Tuesday, April 24, 2007

Le Musique Afrique

My taste in music has diversified at an alarming pace this past year. While I still get melodramatic to the likes of Sigur Ros and Alexi Murdoch, warmer weather has me craving faster, more up-beat-beats. Happy stuff. Something that makes me as happy as I am when I'm all dusty on the back of a boda-boda. Or floating upside down with my head in the Nile. Love for music, I'd like to introduce you to Africa. Check out my two favorites.

Issa Bagayogo (Mali) - a good friend burned this CD for me when she first heard I was traveling to Uganda. Even though it's West African, it provided a memorable soundtrack for the visit. Historically, Mali is the source of much of the world's pop music (blues, R&B, hip hop, funk, etc.). Unlike other new artists that blend traditional African beats with Western pop, Techno Isso (as he's called in Mali), records his tracks at home - in Bamako. He's doing a great deal to continue the Malian music tradition into the 21st century.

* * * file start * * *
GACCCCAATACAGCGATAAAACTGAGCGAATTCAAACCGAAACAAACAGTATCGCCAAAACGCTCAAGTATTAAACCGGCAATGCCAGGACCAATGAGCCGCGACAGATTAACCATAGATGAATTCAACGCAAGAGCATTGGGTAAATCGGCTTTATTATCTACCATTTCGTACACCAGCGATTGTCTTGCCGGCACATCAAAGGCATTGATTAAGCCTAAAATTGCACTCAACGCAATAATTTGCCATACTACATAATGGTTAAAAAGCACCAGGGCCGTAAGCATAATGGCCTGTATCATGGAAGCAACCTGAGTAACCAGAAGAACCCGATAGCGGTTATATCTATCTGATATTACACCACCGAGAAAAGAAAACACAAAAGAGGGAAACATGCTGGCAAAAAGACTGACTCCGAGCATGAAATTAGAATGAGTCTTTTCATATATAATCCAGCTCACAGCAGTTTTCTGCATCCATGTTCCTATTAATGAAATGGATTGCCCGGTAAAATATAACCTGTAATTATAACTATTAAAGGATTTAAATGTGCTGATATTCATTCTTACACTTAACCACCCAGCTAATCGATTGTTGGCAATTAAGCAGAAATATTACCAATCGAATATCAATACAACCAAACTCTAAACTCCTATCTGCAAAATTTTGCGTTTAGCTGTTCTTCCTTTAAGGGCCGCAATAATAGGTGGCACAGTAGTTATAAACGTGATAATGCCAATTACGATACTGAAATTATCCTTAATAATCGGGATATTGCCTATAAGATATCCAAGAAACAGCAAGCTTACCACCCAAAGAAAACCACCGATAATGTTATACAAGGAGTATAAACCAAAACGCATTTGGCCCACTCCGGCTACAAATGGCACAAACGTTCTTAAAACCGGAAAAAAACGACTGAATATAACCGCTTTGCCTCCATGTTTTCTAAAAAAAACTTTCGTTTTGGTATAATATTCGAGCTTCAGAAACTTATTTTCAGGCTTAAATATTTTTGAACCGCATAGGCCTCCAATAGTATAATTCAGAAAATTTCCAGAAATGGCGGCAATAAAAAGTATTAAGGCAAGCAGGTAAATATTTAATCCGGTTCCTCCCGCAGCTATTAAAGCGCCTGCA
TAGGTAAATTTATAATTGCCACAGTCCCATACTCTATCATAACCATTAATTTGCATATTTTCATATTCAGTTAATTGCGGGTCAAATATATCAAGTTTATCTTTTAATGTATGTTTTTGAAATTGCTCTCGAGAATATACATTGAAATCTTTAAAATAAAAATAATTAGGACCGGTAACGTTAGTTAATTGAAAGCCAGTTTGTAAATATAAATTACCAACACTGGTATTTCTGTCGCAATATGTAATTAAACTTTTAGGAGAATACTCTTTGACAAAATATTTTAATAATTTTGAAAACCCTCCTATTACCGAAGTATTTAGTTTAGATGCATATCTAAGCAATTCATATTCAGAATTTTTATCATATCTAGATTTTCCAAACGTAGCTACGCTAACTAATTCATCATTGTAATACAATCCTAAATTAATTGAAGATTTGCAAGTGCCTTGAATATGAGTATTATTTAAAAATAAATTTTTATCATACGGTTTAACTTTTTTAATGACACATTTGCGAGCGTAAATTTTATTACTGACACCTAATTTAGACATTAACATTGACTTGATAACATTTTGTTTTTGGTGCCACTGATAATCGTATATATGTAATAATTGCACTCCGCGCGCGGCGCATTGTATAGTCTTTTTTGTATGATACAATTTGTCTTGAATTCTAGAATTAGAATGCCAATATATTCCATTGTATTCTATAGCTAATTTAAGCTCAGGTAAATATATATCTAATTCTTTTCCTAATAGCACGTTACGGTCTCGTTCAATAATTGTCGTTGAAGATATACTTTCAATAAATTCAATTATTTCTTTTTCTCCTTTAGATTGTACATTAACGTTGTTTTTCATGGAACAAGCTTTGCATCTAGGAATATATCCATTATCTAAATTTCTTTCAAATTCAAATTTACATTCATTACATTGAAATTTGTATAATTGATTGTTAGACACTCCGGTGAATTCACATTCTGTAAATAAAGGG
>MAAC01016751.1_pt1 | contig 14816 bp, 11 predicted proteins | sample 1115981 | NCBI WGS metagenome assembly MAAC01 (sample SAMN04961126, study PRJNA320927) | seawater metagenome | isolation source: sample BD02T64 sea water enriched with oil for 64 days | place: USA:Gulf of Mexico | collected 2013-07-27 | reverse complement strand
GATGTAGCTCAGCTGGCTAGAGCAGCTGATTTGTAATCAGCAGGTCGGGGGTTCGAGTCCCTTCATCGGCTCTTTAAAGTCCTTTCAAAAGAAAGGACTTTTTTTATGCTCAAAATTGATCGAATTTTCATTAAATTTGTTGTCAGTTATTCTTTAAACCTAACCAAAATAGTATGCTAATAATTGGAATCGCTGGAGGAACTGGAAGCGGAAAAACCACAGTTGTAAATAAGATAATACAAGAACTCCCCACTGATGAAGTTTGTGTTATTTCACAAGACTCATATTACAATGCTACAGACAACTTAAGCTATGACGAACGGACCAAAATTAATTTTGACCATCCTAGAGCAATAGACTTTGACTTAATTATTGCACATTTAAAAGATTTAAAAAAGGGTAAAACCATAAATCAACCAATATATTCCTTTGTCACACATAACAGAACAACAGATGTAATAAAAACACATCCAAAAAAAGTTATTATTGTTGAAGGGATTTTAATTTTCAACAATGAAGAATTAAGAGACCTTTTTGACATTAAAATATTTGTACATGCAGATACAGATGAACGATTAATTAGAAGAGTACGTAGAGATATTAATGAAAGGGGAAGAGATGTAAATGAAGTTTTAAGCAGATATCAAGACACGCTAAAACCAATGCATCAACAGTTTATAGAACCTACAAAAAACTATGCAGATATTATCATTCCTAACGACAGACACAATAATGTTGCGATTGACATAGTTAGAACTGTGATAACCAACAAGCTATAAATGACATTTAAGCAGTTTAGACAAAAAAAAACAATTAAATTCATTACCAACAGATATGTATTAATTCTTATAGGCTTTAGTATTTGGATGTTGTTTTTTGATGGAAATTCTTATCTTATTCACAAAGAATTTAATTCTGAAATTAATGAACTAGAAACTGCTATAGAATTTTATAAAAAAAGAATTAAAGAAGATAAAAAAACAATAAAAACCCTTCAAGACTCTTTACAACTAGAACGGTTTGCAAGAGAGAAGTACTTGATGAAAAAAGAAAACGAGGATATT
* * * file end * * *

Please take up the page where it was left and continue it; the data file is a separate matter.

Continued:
The Sierra Leone Refugee All Stars (Sierra Leone, photo above left) - when I first heard this band at my friend Carrie's house last fall, I immediately liked the music. It wasn't until last night that I learned the story behind the band's beginnings - through a documentary (see it on PBS June 26th!) of the same name at the DC Filmfest. In short, six Sierra Leonean musicians, all refugees of their country's brutal civil war, came together to form the band while living in a camp in Guinea. Facing deep physical and emotional scars, they found healing in the creation of their music, and used it to give a voice to the masses of Sierra Leoneans living outside the borders of their homeland. The reggae beats definitely have a universal appeal (what initially attracted my attention), but the lasting impression is in the honesty of lyrics expressing the difficulties of the refugee experience.

you left your country to seek refuge in another man's land
you left your country to seek refuge in another man's land
you will be comforted by strange dialects, you will be fed with unusual diets
you've got to sleep in a tarpaulin house, which is so hot
you've got to sleep on a tarpaulin mat, which is so cold
living like a refugee is not easy
living like a refugee is not easy

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